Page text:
So, in the music video, we find the star as he truly is: dancing behind whatever adolescent projections might be thrown his way. Without those projections, what would he be?
Pop music is defined by its palatability. Contemporary top-forty radio has very little space for risks, and Bieber is the quintessential safe play for producers. Therefore, the burden rests on the tanning-bed-tanned shoulders of stars like Justin to be the smooth, vanilla voice void of any character or imperfections to please the masses. And he has come through. However, as time has told, the public can’t live on vanilla alone. Without personal drama to keep their names in the rumor mill, these stars fade decade to decade. It makes for an interesting balance: just enough ironed-out sugarcoating for mass-market consumption and just enough transgression to keep it from getting too boring. The career move is tired by now. Britney Spears, Chris Brown, Miley Cyrus. With this new video, though, there has been an interesting break in the cycle. While Bieber has had his fair share of personal drama, his imperfections have been laid bare within the bounds of his own art. His own music video testifies to his own imperfections. Not a tabloid, not a news release. His own music video points to his absurdity as an “artist,” and therefore possibly validates him as one, signalling a critical move toward self-awareness and truth in the midst of pop’s fantasy-world landscape.
One of the frames in particular captures the vulnerability of video. Right before the four-minute mark, Justin, who has his hands clasped in front of him, has been manipulated by the artist to look like a cartoon pimp with cane in hand and an orange top hat. Saintly gold rings emanate from behind him. In the ethereal smoke surrounding him, the fan working on this frame took the time to imagine a chilling letter from Bieber’s perspective. I’ll do my best to interpret the handwriting and record it here:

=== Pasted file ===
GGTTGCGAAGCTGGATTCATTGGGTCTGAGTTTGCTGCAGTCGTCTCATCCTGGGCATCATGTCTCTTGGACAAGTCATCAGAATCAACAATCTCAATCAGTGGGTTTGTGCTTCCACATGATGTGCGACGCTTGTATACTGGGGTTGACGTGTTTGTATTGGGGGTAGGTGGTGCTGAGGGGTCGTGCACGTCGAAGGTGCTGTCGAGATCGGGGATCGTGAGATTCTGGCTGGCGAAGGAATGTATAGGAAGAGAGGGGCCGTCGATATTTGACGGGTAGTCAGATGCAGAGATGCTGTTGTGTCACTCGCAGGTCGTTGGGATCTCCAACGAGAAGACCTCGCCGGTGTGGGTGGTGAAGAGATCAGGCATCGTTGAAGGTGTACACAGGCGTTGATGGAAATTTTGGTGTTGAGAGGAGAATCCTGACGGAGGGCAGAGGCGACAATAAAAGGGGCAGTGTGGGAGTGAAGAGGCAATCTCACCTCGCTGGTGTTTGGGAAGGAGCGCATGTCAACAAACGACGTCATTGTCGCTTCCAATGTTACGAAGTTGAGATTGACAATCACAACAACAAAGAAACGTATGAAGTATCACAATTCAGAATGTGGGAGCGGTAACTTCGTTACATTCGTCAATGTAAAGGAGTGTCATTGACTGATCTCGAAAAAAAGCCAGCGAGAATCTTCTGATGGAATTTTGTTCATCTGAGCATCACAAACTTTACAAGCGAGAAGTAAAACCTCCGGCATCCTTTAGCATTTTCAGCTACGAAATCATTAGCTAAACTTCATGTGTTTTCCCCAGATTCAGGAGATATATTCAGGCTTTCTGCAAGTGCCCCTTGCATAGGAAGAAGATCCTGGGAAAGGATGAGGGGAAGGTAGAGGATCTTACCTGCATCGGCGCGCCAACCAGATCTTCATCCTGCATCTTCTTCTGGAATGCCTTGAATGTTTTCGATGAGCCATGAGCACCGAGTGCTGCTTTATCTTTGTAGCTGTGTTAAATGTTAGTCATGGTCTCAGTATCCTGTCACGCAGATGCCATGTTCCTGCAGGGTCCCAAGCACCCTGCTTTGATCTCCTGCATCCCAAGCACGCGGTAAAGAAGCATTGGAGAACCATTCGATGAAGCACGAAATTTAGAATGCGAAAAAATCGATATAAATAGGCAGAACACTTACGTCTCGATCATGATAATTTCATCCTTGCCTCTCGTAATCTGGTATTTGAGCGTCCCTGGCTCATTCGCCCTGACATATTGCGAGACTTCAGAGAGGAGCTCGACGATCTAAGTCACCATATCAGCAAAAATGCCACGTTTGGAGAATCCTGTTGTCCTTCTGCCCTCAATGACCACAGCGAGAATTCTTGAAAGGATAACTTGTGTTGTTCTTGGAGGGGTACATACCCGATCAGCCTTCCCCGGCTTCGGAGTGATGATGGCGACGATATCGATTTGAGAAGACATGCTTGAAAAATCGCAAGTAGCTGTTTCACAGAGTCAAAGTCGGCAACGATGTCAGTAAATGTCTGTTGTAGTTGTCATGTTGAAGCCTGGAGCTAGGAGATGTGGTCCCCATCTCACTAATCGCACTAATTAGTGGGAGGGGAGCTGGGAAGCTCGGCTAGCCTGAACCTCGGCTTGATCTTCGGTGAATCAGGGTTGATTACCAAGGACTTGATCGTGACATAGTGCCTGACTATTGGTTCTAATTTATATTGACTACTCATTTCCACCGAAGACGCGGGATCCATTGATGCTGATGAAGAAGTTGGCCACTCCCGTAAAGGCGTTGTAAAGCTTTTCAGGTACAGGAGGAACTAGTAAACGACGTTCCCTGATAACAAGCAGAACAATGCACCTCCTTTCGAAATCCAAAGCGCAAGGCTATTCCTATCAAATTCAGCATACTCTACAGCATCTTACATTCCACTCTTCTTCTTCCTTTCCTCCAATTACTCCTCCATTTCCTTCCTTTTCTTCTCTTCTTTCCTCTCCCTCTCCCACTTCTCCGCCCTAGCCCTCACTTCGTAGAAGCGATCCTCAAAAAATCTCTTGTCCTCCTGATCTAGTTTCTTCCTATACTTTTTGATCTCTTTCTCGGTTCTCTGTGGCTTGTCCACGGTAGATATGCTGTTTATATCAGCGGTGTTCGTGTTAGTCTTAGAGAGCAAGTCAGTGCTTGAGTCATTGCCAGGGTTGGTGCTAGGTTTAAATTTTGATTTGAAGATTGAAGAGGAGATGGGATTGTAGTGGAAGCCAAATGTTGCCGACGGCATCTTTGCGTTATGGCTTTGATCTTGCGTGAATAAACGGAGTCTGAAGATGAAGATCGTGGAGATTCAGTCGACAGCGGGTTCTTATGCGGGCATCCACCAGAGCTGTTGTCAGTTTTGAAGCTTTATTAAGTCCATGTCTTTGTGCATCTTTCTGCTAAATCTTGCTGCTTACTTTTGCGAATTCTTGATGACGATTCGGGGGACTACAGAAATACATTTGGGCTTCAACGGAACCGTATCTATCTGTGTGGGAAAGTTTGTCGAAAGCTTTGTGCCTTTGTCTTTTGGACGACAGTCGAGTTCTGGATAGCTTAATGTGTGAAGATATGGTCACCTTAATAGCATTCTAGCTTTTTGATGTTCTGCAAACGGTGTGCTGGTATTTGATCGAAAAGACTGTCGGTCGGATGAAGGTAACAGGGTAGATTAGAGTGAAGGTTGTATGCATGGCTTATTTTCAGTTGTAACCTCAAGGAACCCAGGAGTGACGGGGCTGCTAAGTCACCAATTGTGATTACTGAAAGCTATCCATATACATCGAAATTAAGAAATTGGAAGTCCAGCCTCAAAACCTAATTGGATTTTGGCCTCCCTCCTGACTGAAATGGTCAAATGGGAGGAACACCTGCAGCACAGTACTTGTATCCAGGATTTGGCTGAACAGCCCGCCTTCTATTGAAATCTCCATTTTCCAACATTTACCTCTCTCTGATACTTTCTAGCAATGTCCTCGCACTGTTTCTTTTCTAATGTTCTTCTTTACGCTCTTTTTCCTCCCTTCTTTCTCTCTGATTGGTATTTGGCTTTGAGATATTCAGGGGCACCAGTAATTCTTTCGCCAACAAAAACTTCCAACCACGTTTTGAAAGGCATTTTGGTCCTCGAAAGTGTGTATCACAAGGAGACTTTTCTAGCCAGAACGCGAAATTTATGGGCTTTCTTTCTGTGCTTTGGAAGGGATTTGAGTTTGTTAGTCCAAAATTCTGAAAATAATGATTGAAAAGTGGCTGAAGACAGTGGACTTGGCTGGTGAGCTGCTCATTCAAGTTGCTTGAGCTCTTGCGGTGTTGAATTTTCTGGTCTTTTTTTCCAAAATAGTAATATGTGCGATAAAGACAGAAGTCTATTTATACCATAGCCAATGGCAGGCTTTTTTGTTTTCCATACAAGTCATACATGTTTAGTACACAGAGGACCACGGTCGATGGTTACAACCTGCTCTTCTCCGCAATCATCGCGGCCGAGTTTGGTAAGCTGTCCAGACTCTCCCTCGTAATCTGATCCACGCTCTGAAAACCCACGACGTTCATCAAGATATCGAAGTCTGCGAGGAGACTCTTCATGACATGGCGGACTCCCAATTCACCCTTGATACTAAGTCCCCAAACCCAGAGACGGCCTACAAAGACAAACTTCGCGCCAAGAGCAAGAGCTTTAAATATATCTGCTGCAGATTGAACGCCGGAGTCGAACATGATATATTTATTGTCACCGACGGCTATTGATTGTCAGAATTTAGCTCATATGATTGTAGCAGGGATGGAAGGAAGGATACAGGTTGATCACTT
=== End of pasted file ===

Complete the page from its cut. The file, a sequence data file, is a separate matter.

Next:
One day, kid, you can be a pimp like me, get mad biddies [girls] by snapping your fingers and people will take pictures of you on their cell phones and stuff when you are just trying to buy underwear or something but nah that ain’t true, cause you ain’t got scratch like me. You ain’t got dese precious baby blues and flat cut…abs with hip tats and all. Man, boy, you ain’t never gone be like me. I’m twenty-one and already can’t tell who finds me actually interesting and who is just talking to me because I’m famous now…
This is the second-to-last manipulated frame of the entire video. The last frame shows Justin in the same pose, but this time a halo floats above his head and his clasped hands are folded in prayer.
I don’t know if the lack of censorship is conscious…I don’t know who made the difficult, beautiful call to leave all manipulations to the frames, offensive or otherwise, intact, but I’m glad they did. It seems that, despite himself, Justin Bieber has said something important by permitting his output to undergo the influence of others. A bold but unwitting collaboration with a critical audience unlocked something truthful about what it means to lose art in the shadow of the celebrity-artist.
(See also the video for this current top-ten hit by The Weeknd, where the singer is burned alive to grab the attention of a disinterested audience.)